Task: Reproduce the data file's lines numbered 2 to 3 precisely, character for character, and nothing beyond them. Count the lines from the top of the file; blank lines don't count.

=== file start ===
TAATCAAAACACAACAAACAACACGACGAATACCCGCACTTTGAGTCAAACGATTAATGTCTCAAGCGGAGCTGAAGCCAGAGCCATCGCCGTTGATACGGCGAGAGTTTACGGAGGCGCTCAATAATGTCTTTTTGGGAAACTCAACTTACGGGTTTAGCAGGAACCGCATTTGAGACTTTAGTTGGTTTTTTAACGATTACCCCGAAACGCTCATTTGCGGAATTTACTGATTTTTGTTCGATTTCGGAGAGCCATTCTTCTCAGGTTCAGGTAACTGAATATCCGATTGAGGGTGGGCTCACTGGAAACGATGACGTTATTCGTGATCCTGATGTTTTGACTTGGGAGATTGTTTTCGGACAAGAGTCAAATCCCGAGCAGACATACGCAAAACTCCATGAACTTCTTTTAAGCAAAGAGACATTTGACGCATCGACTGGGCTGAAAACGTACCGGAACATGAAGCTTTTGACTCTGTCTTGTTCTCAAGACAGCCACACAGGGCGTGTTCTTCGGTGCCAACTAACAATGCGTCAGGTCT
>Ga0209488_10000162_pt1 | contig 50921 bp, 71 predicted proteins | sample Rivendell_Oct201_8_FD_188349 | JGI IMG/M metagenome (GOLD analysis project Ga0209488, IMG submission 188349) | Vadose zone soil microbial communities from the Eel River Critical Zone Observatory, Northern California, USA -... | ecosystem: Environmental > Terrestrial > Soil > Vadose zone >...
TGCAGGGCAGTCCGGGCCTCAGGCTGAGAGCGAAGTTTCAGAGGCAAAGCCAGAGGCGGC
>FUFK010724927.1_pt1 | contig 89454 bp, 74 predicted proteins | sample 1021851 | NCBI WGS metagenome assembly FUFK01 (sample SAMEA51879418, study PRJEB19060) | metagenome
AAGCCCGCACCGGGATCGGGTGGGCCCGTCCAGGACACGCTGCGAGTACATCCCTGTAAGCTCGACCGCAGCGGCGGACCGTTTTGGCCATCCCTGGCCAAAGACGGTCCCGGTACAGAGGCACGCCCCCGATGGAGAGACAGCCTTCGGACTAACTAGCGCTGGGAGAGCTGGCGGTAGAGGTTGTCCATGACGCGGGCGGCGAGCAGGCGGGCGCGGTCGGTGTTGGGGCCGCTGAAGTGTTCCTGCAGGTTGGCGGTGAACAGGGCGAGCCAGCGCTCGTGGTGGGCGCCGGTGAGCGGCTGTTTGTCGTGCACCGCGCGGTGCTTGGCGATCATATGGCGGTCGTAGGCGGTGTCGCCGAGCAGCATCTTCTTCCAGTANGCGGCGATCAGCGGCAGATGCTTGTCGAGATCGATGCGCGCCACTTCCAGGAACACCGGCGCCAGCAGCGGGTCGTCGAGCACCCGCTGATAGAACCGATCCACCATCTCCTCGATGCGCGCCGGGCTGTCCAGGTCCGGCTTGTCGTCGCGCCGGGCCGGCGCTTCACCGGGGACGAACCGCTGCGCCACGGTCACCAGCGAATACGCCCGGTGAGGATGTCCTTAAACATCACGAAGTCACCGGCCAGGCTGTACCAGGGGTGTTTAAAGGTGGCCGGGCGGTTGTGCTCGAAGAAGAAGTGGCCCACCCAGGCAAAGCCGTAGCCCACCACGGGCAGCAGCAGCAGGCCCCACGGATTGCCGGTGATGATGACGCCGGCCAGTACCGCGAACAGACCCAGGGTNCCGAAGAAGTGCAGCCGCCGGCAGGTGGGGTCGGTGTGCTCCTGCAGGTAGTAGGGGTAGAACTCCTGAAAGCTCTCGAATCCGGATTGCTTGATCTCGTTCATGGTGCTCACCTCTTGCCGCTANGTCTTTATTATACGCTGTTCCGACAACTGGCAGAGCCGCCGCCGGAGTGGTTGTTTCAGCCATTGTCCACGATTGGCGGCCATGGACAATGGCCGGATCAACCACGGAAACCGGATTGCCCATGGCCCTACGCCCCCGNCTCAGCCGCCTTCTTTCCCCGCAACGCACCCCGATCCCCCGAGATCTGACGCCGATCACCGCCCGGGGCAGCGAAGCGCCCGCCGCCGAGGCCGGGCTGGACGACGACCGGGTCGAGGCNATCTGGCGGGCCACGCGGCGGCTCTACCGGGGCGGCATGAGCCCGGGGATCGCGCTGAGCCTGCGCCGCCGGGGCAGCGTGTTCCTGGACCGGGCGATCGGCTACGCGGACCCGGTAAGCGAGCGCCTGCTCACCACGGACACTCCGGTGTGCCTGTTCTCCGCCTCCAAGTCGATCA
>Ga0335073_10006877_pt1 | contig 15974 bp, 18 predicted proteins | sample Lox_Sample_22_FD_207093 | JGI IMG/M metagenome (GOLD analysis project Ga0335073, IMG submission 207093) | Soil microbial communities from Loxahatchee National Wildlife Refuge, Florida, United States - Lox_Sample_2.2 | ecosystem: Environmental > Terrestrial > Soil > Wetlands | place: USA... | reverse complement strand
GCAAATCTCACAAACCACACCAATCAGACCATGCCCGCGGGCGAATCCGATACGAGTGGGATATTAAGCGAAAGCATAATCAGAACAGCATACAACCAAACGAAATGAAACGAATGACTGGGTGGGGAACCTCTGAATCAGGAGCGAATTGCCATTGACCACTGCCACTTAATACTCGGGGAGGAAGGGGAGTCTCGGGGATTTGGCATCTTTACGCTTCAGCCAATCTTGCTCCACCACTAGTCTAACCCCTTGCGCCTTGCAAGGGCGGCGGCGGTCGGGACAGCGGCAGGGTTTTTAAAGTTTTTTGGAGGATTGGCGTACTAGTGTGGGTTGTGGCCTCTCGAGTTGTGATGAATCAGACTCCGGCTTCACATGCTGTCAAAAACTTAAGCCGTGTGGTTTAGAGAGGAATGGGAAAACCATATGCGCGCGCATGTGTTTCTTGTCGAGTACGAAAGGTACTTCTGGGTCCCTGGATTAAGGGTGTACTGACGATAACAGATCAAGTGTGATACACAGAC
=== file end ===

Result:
>Ga0209488_10000162_pt1 | contig 50921 bp, 71 predicted proteins | sample Rivendell_Oct201_8_FD_188349 | JGI IMG/M metagenome (GOLD analysis project Ga0209488, IMG submission 188349) | Vadose zone soil microbial communities from the Eel River Critical Zone Observatory, Northern California, USA -... | ecosystem: Environmental > Terrestrial > Soil > Vadose zone >...
TGCAGGGCAGTCCGGGCCTCAGGCTGAGAGCGAAGTTTCAGAGGCAAAGCCAGAGGCGGC